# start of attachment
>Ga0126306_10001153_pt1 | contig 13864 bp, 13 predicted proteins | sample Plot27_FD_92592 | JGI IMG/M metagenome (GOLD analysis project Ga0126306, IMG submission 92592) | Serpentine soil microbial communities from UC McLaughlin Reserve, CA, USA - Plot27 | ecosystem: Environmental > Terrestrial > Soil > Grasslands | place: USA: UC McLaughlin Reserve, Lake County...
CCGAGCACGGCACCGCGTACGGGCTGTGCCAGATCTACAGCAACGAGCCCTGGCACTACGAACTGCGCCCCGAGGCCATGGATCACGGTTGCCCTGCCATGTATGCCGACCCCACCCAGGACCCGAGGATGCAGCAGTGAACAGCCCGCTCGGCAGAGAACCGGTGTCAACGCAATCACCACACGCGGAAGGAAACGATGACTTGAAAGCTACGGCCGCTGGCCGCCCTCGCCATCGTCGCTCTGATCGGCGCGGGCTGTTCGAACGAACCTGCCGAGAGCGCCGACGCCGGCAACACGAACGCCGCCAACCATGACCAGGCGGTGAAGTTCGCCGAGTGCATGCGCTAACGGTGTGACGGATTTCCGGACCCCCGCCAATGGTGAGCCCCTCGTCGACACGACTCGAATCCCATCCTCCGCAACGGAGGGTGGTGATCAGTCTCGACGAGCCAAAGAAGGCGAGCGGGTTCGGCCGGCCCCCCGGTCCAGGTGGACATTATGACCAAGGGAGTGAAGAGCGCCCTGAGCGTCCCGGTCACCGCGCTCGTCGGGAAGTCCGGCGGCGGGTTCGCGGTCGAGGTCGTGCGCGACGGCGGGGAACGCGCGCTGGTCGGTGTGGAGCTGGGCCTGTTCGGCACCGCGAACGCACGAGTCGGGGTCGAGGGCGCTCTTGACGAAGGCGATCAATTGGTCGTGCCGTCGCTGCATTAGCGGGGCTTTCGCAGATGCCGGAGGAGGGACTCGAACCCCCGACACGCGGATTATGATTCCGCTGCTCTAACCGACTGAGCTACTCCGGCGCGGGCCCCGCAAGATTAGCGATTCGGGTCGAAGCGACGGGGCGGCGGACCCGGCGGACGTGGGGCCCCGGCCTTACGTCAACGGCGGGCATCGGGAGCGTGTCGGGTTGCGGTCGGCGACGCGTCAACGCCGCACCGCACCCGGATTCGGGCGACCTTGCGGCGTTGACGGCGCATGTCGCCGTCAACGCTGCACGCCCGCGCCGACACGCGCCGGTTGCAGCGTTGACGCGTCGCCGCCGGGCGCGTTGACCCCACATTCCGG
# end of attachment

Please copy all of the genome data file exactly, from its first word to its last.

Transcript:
>Ga0126306_10001153_pt1 | contig 13864 bp, 13 predicted proteins | sample Plot27_FD_92592 | JGI IMG/M metagenome (GOLD analysis project Ga0126306, IMG submission 92592) | Serpentine soil microbial communities from UC McLaughlin Reserve, CA, USA - Plot27 | ecosystem: Environmental > Terrestrial > Soil > Grasslands | place: USA: UC McLaughlin Reserve, Lake County...
CCGAGCACGGCACCGCGTACGGGCTGTGCCAGATCTACAGCAACGAGCCCTGGCACTACGAACTGCGCCCCGAGGCCATGGATCACGGTTGCCCTGCCATGTATGCCGACCCCACCCAGGACCCGAGGATGCAGCAGTGAACAGCCCGCTCGGCAGAGAACCGGTGTCAACGCAATCACCACACGCGGAAGGAAACGATGACTTGAAAGCTACGGCCGCTGGCCGCCCTCGCCATCGTCGCTCTGATCGGCGCGGGCTGTTCGAACGAACCTGCCGAGAGCGCCGACGCCGGCAACACGAACGCCGCCAACCATGACCAGGCGGTGAAGTTCGCCGAGTGCATGCGCTAACGGTGTGACGGATTTCCGGACCCCCGCCAATGGTGAGCCCCTCGTCGACACGACTCGAATCCCATCCTCCGCAACGGAGGGTGGTGATCAGTCTCGACGAGCCAAAGAAGGCGAGCGGGTTCGGCCGGCCCCCCGGTCCAGGTGGACATTATGACCAAGGGAGTGAAGAGCGCCCTGAGCGTCCCGGTCACCGCGCTCGTCGGGAAGTCCGGCGGCGGGTTCGCGGTCGAGGTCGTGCGCGACGGCGGGGAACGCGCGCTGGTCGGTGTGGAGCTGGGCCTGTTCGGCACCGCGAACGCACGAGTCGGGGTCGAGGGCGCTCTTGACGAAGGCGATCAATTGGTCGTGCCGTCGCTGCATTAGCGGGGCTTTCGCAGATGCCGGAGGAGGGACTCGAACCCCCGACACGCGGATTATGATTCCGCTGCTCTAACCGACTGAGCTACTCCGGCGCGGGCCCCGCAAGATTAGCGATTCGGGTCGAAGCGACGGGGCGGCGGACCCGGCGGACGTGGGGCCCCGGCCTTACGTCAACGGCGGGCATCGGGAGCGTGTCGGGTTGCGGTCGGCGACGCGTCAACGCCGCACCGCACCCGGATTCGGGCGACCTTGCGGCGTTGACGGCGCATGTCGCCGTCAACGCTGCACGCCCGCGCCGACACGCGCCGGTTGCAGCGTTGACGCGTCGCCGCCGGGCGCGTTGACCCCACATTCCGG